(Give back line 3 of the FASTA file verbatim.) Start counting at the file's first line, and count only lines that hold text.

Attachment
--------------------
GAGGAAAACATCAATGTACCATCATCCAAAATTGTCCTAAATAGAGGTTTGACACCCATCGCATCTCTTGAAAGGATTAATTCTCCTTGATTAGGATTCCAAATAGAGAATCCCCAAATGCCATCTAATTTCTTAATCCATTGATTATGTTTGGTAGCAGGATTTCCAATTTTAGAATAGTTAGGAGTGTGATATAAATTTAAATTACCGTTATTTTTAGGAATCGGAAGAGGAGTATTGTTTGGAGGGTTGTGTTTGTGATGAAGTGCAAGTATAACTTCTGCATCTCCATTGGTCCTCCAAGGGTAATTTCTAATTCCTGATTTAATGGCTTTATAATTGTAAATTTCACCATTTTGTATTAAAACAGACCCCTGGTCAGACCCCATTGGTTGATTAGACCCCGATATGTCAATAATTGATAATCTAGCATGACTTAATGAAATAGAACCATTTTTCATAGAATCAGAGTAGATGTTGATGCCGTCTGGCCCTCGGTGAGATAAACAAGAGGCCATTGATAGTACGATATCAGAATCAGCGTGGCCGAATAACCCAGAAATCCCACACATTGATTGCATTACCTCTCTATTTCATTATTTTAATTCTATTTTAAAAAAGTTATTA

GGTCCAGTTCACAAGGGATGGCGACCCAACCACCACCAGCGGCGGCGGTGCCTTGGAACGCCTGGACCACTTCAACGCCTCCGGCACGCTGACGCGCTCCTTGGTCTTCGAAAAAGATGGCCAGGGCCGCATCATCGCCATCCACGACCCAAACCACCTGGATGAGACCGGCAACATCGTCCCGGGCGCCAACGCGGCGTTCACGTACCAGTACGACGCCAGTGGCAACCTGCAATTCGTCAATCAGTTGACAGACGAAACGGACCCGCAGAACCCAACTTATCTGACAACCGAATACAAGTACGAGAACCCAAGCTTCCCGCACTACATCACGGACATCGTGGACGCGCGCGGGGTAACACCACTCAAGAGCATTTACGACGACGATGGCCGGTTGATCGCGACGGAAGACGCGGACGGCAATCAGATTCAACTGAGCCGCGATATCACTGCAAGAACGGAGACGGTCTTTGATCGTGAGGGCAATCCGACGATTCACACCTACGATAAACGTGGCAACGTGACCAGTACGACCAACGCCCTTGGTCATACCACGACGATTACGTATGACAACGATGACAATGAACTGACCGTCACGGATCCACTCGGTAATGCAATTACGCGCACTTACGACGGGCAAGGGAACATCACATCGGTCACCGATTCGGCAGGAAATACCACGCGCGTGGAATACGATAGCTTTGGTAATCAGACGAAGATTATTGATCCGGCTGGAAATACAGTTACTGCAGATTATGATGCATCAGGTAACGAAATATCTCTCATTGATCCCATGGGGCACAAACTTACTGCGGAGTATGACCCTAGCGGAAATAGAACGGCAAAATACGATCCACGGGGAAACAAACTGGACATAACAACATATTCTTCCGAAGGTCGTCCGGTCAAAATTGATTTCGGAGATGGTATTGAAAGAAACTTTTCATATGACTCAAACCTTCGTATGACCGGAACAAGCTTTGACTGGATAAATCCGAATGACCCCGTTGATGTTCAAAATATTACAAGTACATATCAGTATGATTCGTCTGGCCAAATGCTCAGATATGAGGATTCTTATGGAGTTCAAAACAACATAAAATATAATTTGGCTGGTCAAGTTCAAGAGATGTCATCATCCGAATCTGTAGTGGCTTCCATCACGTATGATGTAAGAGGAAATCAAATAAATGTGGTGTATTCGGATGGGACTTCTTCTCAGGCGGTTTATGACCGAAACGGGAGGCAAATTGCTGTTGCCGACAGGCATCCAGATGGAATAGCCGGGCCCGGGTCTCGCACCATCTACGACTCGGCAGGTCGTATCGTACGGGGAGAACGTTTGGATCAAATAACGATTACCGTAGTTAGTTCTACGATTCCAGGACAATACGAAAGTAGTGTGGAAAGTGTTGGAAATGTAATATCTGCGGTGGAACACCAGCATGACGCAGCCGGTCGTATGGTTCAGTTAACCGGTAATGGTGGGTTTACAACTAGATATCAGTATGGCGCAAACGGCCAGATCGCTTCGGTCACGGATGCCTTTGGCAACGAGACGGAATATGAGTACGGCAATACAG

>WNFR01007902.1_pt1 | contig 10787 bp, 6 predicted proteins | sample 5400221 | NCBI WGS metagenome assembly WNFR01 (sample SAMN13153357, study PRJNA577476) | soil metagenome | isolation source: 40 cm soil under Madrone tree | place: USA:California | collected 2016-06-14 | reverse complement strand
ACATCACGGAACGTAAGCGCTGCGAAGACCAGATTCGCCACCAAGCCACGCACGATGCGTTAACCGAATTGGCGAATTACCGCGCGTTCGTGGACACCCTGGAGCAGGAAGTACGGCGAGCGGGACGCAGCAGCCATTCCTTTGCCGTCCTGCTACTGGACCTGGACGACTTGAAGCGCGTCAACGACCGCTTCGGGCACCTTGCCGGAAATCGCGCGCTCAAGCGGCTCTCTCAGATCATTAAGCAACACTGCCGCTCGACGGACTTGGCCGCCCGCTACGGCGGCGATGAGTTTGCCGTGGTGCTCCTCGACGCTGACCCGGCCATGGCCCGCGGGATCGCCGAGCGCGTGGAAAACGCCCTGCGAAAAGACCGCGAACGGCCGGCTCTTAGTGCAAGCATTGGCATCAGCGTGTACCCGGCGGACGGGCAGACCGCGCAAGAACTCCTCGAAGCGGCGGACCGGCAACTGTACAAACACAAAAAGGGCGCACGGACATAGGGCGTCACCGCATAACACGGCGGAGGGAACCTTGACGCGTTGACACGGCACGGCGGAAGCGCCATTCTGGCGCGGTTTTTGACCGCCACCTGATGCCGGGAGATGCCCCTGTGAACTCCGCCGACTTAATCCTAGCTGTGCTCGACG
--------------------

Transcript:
>WNFR01007902.1_pt1 | contig 10787 bp, 6 predicted proteins | sample 5400221 | NCBI WGS metagenome assembly WNFR01 (sample SAMN13153357, study PRJNA577476) | soil metagenome | isolation source: 40 cm soil under Madrone tree | place: USA:California | collected 2016-06-14 | reverse complement strand